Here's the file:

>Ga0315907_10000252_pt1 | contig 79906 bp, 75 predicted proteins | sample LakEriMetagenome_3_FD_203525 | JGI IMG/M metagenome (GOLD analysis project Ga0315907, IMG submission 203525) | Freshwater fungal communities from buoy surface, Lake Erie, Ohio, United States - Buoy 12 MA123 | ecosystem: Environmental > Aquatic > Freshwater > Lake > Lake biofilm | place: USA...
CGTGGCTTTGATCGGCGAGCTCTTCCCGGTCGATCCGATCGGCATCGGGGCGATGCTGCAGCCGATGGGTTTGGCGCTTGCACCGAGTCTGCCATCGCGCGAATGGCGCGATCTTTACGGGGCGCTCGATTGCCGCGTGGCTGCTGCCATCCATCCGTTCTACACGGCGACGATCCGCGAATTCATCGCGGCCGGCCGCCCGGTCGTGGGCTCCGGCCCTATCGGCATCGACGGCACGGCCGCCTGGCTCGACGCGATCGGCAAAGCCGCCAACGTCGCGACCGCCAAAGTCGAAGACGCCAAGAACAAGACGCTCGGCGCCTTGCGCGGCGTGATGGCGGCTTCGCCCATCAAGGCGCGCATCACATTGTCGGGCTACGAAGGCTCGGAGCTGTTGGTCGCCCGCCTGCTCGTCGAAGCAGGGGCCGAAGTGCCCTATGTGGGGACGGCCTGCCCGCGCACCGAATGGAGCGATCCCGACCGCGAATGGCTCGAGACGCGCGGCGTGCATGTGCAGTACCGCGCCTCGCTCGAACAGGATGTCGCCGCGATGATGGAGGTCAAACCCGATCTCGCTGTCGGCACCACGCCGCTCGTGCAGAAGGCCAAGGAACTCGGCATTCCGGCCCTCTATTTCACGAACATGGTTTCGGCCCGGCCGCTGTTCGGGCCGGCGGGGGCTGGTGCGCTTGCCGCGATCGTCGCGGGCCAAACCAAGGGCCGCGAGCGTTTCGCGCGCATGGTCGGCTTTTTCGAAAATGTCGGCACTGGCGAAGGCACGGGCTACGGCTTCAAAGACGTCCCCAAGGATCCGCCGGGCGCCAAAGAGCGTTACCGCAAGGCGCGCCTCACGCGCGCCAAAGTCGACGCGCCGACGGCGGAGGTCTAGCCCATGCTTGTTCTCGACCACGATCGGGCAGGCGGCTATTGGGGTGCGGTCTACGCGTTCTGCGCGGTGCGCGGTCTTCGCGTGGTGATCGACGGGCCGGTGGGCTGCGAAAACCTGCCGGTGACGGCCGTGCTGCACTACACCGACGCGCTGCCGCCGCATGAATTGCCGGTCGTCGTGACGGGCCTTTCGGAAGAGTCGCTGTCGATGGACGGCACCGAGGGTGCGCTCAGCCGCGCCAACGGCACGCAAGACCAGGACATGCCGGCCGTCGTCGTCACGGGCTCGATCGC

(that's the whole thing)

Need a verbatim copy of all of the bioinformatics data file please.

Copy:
>Ga0315907_10000252_pt1 | contig 79906 bp, 75 predicted proteins | sample LakEriMetagenome_3_FD_203525 | JGI IMG/M metagenome (GOLD analysis project Ga0315907, IMG submission 203525) | Freshwater fungal communities from buoy surface, Lake Erie, Ohio, United States - Buoy 12 MA123 | ecosystem: Environmental > Aquatic > Freshwater > Lake > Lake biofilm | place: USA...
CGTGGCTTTGATCGGCGAGCTCTTCCCGGTCGATCCGATCGGCATCGGGGCGATGCTGCAGCCGATGGGTTTGGCGCTTGCACCGAGTCTGCCATCGCGCGAATGGCGCGATCTTTACGGGGCGCTCGATTGCCGCGTGGCTGCTGCCATCCATCCGTTCTACACGGCGACGATCCGCGAATTCATCGCGGCCGGCCGCCCGGTCGTGGGCTCCGGCCCTATCGGCATCGACGGCACGGCCGCCTGGCTCGACGCGATCGGCAAAGCCGCCAACGTCGCGACCGCCAAAGTCGAAGACGCCAAGAACAAGACGCTCGGCGCCTTGCGCGGCGTGATGGCGGCTTCGCCCATCAAGGCGCGCATCACATTGTCGGGCTACGAAGGCTCGGAGCTGTTGGTCGCCCGCCTGCTCGTCGAAGCAGGGGCCGAAGTGCCCTATGTGGGGACGGCCTGCCCGCGCACCGAATGGAGCGATCCCGACCGCGAATGGCTCGAGACGCGCGGCGTGCATGTGCAGTACCGCGCCTCGCTCGAACAGGATGTCGCCGCGATGATGGAGGTCAAACCCGATCTCGCTGTCGGCACCACGCCGCTCGTGCAGAAGGCCAAGGAACTCGGCATTCCGGCCCTCTATTTCACGAACATGGTTTCGGCCCGGCCGCTGTTCGGGCCGGCGGGGGCTGGTGCGCTTGCCGCGATCGTCGCGGGCCAAACCAAGGGCCGCGAGCGTTTCGCGCGCATGGTCGGCTTTTTCGAAAATGTCGGCACTGGCGAAGGCACGGGCTACGGCTTCAAAGACGTCCCCAAGGATCCGCCGGGCGCCAAAGAGCGTTACCGCAAGGCGCGCCTCACGCGCGCCAAAGTCGACGCGCCGACGGCGGAGGTCTAGCCCATGCTTGTTCTCGACCACGATCGGGCAGGCGGCTATTGGGGTGCGGTCTACGCGTTCTGCGCGGTGCGCGGTCTTCGCGTGGTGATCGACGGGCCGGTGGGCTGCGAAAACCTGCCGGTGACGGCCGTGCTGCACTACACCGACGCGCTGCCGCCGCATGAATTGCCGGTCGTCGTGACGGGCCTTTCGGAAGAGTCGCTGTCGATGGACGGCACCGAGGGTGCGCTCAGCCGCGCCAACGGCACGCAAGACCAGGACATGCCGGCCGTCGTCGTCACGGGCTCGATCGC